One of my Twitter friends, BootsMC, has a post today about one of her favorite things: pricey heels. Boots is a fellow Arkansan, so she will probably know what I mean when I say I do appreciate going to browse at the Park Plaza Mall Dillards in what my sister and I refer to as the Shoe Museum. I appreciate the look of a ‘spensive heel. I browse for them online and I drool over them in stores. I just don’t happen to own any.
Part of this is the fact that I grew to my current height of a hair shy of 5’8″ in about the sixth grade, years before my peers hit their growth spurts. I spent many gawky years towering over my friends, and as a result, never wanted to wear anything that might make my freakish height all the more freakish. I know people not gifted with height say they hate hearing tall skinny girls talk about how painful their adolescences were, but that was my experience. I was the “walking toothpick” and “Olive Oyl.” So instead of spending my teen years learning to wear heels with grace, I shunned them. And now, as an adult, my gait in a pair of stilettos is best described as “drunken baby giraffe.” It’s not pretty, y’all.
Add to this the fact that I was raised by one of THE cheapest women in the world. No one pinches a penny and waits for a sale quite like my mama. In fact, her cheapness is something of a joke in our family, with my dad often asking us, “Girls, how do little birdies go?” and we girls respond “cheap, cheap, cheap!” Thanks to this upbringing I feel guilty paying full price for anything, and need someone, anyone, to give me permission to spend more than $50 on just about anything. I think I would be physically unable to spend $300 on a pair of shoes.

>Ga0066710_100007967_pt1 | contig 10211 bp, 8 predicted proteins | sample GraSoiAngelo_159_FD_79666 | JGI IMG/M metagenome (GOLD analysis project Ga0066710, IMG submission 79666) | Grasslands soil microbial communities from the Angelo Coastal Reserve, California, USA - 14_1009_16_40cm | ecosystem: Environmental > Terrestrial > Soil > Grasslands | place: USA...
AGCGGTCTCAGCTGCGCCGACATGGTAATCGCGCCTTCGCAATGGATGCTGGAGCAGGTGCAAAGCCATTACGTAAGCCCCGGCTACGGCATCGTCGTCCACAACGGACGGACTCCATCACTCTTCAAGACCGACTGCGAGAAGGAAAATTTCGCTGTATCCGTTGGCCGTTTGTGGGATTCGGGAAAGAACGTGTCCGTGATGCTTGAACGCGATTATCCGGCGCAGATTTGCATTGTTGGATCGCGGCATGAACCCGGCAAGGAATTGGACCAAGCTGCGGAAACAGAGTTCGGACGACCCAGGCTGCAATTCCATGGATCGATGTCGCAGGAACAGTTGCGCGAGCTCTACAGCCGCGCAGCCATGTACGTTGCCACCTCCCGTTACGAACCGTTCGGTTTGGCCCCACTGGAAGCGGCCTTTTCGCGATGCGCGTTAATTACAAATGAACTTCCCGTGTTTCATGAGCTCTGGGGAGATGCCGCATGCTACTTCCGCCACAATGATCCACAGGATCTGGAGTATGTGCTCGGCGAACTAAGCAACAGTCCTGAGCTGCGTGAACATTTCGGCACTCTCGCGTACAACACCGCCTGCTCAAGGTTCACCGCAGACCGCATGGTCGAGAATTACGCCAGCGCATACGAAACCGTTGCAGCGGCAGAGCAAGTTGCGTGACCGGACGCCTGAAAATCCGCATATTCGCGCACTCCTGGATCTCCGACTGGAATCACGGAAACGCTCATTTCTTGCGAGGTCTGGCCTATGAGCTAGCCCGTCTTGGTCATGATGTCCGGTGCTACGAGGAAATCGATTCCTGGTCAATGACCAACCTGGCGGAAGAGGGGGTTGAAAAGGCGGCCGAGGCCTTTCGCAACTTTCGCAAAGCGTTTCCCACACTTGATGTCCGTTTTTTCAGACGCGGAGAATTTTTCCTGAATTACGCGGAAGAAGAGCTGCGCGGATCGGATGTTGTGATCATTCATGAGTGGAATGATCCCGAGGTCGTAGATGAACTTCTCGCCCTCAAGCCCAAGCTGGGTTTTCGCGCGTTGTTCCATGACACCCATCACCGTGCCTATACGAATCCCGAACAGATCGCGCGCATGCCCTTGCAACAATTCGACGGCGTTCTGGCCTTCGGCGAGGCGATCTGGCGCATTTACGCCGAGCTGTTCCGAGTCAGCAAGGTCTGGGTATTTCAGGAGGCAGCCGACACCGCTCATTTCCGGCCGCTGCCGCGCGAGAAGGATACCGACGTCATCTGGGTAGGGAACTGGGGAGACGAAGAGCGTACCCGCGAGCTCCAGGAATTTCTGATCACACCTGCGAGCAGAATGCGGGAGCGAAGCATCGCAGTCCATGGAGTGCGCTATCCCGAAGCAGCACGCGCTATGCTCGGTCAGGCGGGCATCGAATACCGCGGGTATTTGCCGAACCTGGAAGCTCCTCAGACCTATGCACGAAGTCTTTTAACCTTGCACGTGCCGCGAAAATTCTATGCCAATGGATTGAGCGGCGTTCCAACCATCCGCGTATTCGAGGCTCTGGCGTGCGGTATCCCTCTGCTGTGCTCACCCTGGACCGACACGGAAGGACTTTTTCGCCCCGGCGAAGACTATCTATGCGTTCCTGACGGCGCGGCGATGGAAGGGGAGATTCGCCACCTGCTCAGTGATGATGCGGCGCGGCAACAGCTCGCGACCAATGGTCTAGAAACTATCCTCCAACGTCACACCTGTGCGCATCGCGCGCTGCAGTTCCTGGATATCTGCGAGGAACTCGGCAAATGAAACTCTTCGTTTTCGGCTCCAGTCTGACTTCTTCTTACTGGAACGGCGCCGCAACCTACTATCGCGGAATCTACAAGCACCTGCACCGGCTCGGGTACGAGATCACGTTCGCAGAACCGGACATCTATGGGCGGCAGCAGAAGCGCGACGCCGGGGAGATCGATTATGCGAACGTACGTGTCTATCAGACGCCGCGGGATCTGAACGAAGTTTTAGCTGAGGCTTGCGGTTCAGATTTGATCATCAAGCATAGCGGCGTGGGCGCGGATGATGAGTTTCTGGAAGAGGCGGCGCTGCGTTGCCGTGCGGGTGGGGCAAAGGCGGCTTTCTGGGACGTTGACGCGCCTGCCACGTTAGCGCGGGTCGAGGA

How do these two factors inform my footwear? I live in flats. Cheap flats. Just before the new explosion of ballet flats arrived on the scene, my in-laws had already noted my trademark skimmers and had taken to calling all ballet flats “Sarah Shoes.” At last count, I have some 15 pairs of ballet flats, all priced at less than $30 a pair, most from Old Navy, Target, Simple, and The Gap. In the extreme summer heat, I wear flip flops, mostly of the grosgrain variety from J.Crew, and I recently scored a pair of silver patent leather Birkenstocks for less than $50 thanks to RueLaLa (click that link for an invite). In the winter, my staples are Puma sneakers (also from RueLaLa) and flat boots. In fact, the only “expensive” shoes I own are my boots, and I have two pairs. Black equestrian ones from Steve Madden that were probably about $100 at the King Street Store during a 30% off sale, and a pair of Frye Campus boots I scored for $70 at a shoe outlet in my hometown. I have maybe 5 pairs of heels, each pair purchased to go with a specific outfit for a specific occasion (most dressy occasions, I wear “nice” flats, so these are occasions when heels were almost required), almost never worn otherwise, and usually removed sometime during the event in question. The only pair of shoes with any height that I wear voluntarily is a pair of Steve Madden wedges scored in Dallas.
Here’s a peek into my shoedrobe:
Are you a heel person? A flats person? A sneaker person? Some sort of combination of the three? Someone who has exactly two pairs of shoes, one brown and one black?
Updated to add: I do have two pairs of performance shoes which were more than $100 each– a pair of Adidas running shoes and a pair of Chaco sandals. I forgot I had them when I was writing this post!
3 Replies to “friday frivolity: sarah shoes”
I am a flats person for sure. I dressy flats, casual flats, dressy boot flats and casual boot flats.
Also I concur about the J.Crew flip flop. The most comfy ones around. I wear them out and buy new ones all the time. How do they get them so soft?
where on earth did you get those Frye boots for $70?? Please please tell me! I have been searching for them on sale becuse I just cannot swallow $300.
The boots are from an outlet in my hometown of Hot Springs, Arkansas.
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